You may like to eat foods from your family’s country of origin, following their customs and traditions. You can usually improve traditional family recipes for better health by substituting ingredients.

Make a Family Recipe Book: 
• Collect family recipes in a booklet.
• Share the recipes with a nutrition expert and find out which recipes are healthy ones. 
• Ask how to change some ingredients of old favorites that are sort of unhealthy. 
• Make those changes to the recipes and taste them with your family.
• Share the book of healthier recipes with everyone in your family

Change the way you eat. It can be fun and tasty

Work and Leisure Activities
The work we do affects our health. Apart from exposure to environmental hazards such as UV radiation and toxic chemicals like smoke, asbestos or pesticides, certain types of work involve prolonged repetitive actions and/or reduced levels of activity that may lead to muscular or skeletal problems, strained vision, and other health problems

Even the person with the busiest schedule can make room for stretching, physical activity, and having fun. Before or after work or before meals might be a good time to do this. Think about your daily schedule and look for ways to be more active

Tips for Becoming More Active:
• Walk as much as possible 
• Park the car farther away 
• Take the stairs instead of the elevator or escalator
• Try gardening or home repair activities
• Dance!

Studies have shown that regular mild aerobic exercise four times a week may help lower cholesterol, reduce the risk of heart disease, and improve diabetes management.

Leisure activities such as reading, playing cards, listening to music, and other pastimes have also been shown to have a positive impact on health by reducing stress.

Steps to Healthy Eating:
• Make good nutrition part of every day living. 
• Eat healthy at home, work and play. 
• Eating healthier will make you be and feel healthier.

Tips for Healthy Eating: 
• Eat at least 5-9 servings of fruits and vegetables every day. Try them canned, frozen, or as juice.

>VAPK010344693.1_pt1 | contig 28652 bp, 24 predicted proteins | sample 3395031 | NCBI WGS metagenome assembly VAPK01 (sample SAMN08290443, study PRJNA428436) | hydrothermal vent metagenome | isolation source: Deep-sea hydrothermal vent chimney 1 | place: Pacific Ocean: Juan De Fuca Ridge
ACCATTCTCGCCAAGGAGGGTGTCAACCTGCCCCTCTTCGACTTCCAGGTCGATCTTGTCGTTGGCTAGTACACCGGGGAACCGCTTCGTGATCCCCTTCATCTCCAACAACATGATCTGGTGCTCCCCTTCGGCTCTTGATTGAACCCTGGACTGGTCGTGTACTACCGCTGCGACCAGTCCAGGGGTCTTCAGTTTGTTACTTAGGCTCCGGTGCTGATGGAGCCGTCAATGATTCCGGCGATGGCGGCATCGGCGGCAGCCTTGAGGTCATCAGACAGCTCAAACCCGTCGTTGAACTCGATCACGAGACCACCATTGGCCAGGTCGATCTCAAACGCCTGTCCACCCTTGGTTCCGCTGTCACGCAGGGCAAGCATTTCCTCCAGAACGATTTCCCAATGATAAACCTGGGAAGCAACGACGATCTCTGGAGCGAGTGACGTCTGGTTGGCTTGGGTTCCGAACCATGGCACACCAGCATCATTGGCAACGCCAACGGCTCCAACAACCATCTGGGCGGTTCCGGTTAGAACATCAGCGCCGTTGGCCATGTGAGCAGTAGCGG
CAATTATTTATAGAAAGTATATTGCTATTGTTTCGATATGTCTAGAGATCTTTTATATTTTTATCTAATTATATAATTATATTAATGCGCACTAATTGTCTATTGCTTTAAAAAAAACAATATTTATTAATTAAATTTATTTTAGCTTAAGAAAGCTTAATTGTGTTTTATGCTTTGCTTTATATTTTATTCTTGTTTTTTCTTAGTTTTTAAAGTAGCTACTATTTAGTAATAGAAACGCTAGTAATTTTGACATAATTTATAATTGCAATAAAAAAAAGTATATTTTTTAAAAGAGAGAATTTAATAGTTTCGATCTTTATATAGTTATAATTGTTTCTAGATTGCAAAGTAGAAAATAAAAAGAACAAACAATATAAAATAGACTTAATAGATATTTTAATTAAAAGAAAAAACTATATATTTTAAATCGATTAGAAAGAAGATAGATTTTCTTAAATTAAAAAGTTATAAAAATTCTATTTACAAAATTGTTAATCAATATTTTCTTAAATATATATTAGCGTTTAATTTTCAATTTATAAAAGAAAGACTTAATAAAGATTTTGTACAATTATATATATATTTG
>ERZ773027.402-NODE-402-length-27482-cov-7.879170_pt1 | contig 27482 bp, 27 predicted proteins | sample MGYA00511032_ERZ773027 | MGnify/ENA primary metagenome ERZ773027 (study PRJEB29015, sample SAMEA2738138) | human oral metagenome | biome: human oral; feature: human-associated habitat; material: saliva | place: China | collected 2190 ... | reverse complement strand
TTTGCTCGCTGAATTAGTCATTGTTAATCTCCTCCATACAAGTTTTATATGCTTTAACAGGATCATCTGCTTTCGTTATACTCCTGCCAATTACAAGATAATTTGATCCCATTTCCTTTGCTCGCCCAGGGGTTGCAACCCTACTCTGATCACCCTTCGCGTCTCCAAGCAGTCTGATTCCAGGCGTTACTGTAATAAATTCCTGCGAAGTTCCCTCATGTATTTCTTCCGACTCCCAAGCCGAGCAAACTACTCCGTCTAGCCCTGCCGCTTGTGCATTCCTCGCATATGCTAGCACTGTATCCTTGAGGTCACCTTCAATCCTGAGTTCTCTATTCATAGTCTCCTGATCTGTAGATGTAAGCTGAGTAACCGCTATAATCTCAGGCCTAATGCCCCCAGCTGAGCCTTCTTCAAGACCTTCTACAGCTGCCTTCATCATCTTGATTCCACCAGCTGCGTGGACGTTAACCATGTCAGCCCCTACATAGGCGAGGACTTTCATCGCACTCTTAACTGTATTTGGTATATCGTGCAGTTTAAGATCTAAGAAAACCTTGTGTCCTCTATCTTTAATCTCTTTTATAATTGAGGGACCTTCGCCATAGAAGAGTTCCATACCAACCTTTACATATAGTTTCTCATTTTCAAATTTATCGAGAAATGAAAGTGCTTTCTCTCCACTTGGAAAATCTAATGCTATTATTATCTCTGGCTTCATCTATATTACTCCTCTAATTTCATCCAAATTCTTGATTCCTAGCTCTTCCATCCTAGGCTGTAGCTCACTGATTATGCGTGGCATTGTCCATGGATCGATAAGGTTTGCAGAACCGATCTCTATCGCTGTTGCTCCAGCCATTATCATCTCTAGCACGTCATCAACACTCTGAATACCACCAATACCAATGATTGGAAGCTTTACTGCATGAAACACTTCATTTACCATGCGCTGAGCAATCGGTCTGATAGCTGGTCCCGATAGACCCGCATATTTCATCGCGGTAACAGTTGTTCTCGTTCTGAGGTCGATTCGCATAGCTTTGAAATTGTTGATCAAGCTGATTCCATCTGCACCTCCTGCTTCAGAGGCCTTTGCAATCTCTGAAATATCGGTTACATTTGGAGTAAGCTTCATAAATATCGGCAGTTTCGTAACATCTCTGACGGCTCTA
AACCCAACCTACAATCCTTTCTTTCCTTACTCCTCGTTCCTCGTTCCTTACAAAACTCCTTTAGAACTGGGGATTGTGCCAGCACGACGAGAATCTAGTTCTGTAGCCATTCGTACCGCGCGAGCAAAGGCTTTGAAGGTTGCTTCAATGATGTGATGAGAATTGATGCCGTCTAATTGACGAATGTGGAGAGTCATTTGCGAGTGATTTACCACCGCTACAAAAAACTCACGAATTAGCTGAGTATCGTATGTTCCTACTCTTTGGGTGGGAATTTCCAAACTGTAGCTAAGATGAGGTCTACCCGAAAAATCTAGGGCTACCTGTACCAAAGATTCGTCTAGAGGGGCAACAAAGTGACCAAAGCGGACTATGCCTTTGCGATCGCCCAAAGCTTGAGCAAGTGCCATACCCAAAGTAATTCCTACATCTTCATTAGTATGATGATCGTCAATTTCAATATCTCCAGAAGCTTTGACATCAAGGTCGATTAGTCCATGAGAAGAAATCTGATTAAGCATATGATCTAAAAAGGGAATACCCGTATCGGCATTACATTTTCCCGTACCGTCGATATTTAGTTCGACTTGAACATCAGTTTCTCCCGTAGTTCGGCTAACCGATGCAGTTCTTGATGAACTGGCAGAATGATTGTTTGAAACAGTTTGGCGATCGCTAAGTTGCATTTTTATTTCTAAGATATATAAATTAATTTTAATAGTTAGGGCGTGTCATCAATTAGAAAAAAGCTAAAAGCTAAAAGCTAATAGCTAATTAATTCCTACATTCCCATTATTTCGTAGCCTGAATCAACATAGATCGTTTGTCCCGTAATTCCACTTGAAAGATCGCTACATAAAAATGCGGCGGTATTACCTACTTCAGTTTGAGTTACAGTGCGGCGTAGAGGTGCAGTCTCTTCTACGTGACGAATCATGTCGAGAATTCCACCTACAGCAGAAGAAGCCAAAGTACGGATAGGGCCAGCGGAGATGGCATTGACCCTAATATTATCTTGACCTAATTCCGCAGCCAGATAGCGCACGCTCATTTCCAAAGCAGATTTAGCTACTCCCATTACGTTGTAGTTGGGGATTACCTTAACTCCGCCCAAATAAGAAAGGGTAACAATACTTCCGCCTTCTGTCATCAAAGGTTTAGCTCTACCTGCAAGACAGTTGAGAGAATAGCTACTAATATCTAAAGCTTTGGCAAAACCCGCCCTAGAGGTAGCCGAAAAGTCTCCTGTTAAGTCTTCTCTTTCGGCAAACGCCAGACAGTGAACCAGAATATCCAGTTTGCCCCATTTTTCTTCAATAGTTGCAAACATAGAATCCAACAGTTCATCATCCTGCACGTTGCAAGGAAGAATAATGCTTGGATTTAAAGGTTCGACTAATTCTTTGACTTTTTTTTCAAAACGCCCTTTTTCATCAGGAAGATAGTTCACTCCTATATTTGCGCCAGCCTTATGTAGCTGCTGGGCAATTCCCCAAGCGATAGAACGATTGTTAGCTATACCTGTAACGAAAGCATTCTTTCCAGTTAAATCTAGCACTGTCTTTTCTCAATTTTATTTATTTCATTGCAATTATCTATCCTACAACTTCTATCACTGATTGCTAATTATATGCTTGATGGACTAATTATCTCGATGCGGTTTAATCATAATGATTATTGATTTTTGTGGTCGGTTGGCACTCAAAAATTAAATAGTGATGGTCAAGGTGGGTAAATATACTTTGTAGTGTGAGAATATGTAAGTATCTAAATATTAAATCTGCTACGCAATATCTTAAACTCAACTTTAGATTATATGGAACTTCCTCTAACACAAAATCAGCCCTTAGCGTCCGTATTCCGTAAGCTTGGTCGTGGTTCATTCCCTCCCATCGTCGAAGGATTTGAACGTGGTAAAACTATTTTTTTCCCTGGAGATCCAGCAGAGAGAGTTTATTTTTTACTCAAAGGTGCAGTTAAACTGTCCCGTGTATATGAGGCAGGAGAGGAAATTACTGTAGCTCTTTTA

• Choose whole grain bread and cereal. 
• Choose low-fat milk and cheeses. 
• Choose lean meats, poultry, fish. 
• Eat more beans and grains 
• Use less salt, sugar, alcohol, and saturated fat. 
• Drink lots of water between meals.

Other Things You Can Do to Stay Healthy: 
• If you smoke now, quit! 
• Get a handle on stress! 
• If you drink alcohol, beer, or wine only drink in moderation

Lifestyle-based analytics hold promise for proactive care

Lifestyle-based analytics may be an "emerging" predictive health model, but experts note that it's "simply taking data that we already have at our fingertips" and analyzing it in ways that weren't possible before.

The benefit? “Moving from a reactive mode to a proactive mode” in healthcare, says Chris Stehno, senior manager at Deloitte Consulting.

In the past, predictive healthcare modeling has used claims data, but the majority of the population doesn’t have good data – making predictions about life events and diseases difficult.

Stehno says their model uses consumer spending data, which is “chock-full“ of information on how individuals lead their lives. This data also provides high correlations for lifestyle-based diseases, which account for 75 percent of the total medical dollars spent in the U.S.

As Bill Preston, a principal at Deloitte, points out, when a person changes addresses, he or she starts getting bombarded with offerings for new siding – because consumer data indicates they're a new home buyer. Preston says their model takes that same data and it mines it for “specific variables that will be indicative of a particular situation or disease.”

For instance, Preston and Stehno note studies that have shown that individuals with a commute of 90 minutes or longer round-trip are 20 percent more likely to become diabetic or obese.

“Where in claims data you know for sure that they have a condition,” in the lifestyle based analytics, “this information doesn’t tell you that [this individual] has diabetes it tells you that they have an elevated risk for diabetes," says Stehno.

Preston notes that this can allow health insurers and providers to be proactive and not wait to do something until they are sick, which lowers overall healthcare spending.

But the model can also indicate an individual's “willingness to change.” For example, says Stehno, if an individual is seen to have purchased weight loss training products, it suggests that he or she has “change behavior” in mind. This can help identify people at risk when the chances of helping them can be maxmized, he says.

With the diagnoses codes changing due to healthcare reform and ICD-10, predictive modeling will have to be rebuilt, Preston notes.

"Lifestyle based analytics gives them a way to bridge that gap while this work is being done,” he explains.

For health insurers and providers, “the biggest hurdle,” says Stehno, is changing their “mindset and strategy” about how they approach people, and how they will use their existing programs to talk to people and reach out to them.